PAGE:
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Acer America
Acer America Corp. is a computer manufacturer of business and consumer PCs, notebooks, ultrabooks, projectors, servers, and storage products.


333 West San Carlos Street
San Jose, California 95110
United States


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June 9, 2020 |

eSports Goes Big-Time

From professional arenas to college campuses and now high schools, esports is growing, creating new opportunities to manage these specialized high-tech “”playing fields.””

IT STARTED IN PRO SPORTS ARENAS and soon spread to colleges and universities. Are high schools the next frontier—and solution provider opportunity—for esports? Tina Fisher thinks so. The executive director for vendor management at D&H Distributing says the move by high schools to create, operate, and scale venues for their esports programs has created serious demand for IT services and products, a dynamic that is “”providing numerous opportunities, many of them ongoing, for channel pros.””

According to the recent report Global Entertainment and Media Outlook, from consultant PwC, global spending on esports increased fivefold between 2014 and 2019, growing from some $194 million to $980 million. And PwC projects spending on esports to surge at a compound annual growth rate of 18.3% between 2018 and 2023 to reach almost $1.8 billion.

At the top, the esports market comprises professional organized teams that compete for cash prizes by playing popular video games such as League of Legends, Overwatch, and Dota 2, in tournaments that are often streamed via services such as YouTube and Twitch.

At many colleges, esports is now a revenue-producing varsity sport. The National Association of Collegiate Esports (NACE), a Kansas City, Mo.-based nonprofit association, reports that it has 200-plus university members that contribute over $16 million annually in esports scholarships.

And now the popularity of esports is surging at the high school level, where educators see them as a way to build technical skills and boost engagement among students not otherwise inclined to participate in school-sponsored activities. The High School Esports League (HSEL), another Kansas City, Mo.-based organization, promotes the acceptance of varsity-level esports in high schools, provides a gaming platform, and works with members to “”make esports available to every student.””

“”Now that more [high schools] are looking to compete face to face with other schools,”” esports is growing even more, says Julian Meloni, a former professional esports gamer and now owner of REAL Solutions Technologies, a Caldwell, N.J.-based MSP.

As a result, high schools creating specialized environments for esports “”are looking for everything from the right hardware to networks that are both secure and have the right capabilities for hosting esports competitions,”” Fisher says, creating opportunities for resellers, systems integrators, managed service providers, and other channel pros.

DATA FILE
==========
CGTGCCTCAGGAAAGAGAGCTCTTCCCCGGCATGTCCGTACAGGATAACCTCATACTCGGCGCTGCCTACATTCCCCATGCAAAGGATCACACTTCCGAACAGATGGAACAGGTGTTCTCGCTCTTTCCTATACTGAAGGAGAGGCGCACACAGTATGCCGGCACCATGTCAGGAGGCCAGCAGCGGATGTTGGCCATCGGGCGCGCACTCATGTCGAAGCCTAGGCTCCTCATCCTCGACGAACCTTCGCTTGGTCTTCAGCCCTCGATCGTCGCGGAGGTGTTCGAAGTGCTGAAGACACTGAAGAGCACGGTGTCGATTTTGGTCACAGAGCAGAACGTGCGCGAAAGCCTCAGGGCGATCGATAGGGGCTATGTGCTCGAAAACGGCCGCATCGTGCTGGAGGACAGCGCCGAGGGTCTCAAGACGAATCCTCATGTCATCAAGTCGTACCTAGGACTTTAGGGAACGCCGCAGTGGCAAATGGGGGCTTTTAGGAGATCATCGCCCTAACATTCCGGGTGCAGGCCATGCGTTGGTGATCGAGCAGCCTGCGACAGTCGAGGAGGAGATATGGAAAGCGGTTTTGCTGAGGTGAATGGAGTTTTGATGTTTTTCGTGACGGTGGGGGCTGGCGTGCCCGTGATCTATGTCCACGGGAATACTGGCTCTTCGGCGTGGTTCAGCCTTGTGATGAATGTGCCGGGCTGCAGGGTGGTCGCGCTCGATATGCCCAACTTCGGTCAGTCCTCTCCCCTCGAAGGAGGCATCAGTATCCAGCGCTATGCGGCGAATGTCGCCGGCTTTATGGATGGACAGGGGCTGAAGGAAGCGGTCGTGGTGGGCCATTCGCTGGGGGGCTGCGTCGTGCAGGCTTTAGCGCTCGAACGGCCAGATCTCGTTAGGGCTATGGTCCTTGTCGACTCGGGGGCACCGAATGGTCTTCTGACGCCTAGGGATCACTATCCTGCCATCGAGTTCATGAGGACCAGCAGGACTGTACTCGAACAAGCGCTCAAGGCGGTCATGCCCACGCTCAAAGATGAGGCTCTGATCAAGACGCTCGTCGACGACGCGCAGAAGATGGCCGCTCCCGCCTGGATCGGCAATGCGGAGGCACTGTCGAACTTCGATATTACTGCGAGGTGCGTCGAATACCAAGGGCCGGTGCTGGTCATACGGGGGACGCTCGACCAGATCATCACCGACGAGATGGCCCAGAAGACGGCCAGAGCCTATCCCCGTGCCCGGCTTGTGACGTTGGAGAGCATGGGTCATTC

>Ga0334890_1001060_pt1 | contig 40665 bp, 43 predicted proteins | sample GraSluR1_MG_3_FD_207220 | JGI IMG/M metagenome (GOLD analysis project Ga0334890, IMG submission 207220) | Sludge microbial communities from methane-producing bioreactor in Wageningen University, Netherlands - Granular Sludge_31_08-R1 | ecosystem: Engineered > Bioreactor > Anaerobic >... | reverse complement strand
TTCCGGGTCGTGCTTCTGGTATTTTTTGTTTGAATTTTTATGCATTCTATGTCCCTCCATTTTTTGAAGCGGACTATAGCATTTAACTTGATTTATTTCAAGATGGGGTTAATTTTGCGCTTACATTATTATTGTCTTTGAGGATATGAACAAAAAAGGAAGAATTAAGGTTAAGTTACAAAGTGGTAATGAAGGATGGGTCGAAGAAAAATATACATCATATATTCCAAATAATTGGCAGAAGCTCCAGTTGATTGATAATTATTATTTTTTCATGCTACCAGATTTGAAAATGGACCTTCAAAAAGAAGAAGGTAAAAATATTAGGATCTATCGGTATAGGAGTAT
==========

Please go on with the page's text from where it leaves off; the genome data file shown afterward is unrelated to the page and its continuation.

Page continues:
REAL Solutions Technologies, for example, provides high school esports programs with MSP services, including network and technical support, software management, and anti-virus.

Going forward, many schools will be seeking to alter and expand their facilities to accommodate spectators, Fisher notes, “”and they will be looking for help in transforming them into more professional A/V environments.””

Channel pros with audiovisual knowledge may be particularly well positioned. “”MSPs with knowledge of audiovisual can help rig auditoriums, set up live streams, and deal with the other technical issues the schools may face to logistically execute a match without problems,”” says Meloni.

Branching Out

Channel pros who have honed their skills in the high school, college, or professional esports arena can likely transfer those talents to other markets as well. “”You’re seeing esports cafes and bars pop up all over,”” says Fisher. “”And you’re also going to see big public venues, like Fusion Arena [a $50 million esports arena now underway in Philadelphia] coming online for esports.”” 

Adds Meloni, “”Pick any market, and it is likely in need of an esports solution, because it is such a great and inclusive channel to promote engagement within any community.”” Examples include the corporate, military, and religious markets, he continues. “”There is even talk of using esports as a motivator for good behavior within correctional facilities.””

At publication time, current state mandates are not allowing any arena sports, including esports, due to the coronavirus pandemic. However, Fisher says, “”Esports are all being conducted in a virtual or online environment through streaming sites. Due to the fact that there are no other sports to watch right now, online esports is booming and capturing the eyes of more enthusiasts, many of whom may not have been engaged before.””

Image: iStock

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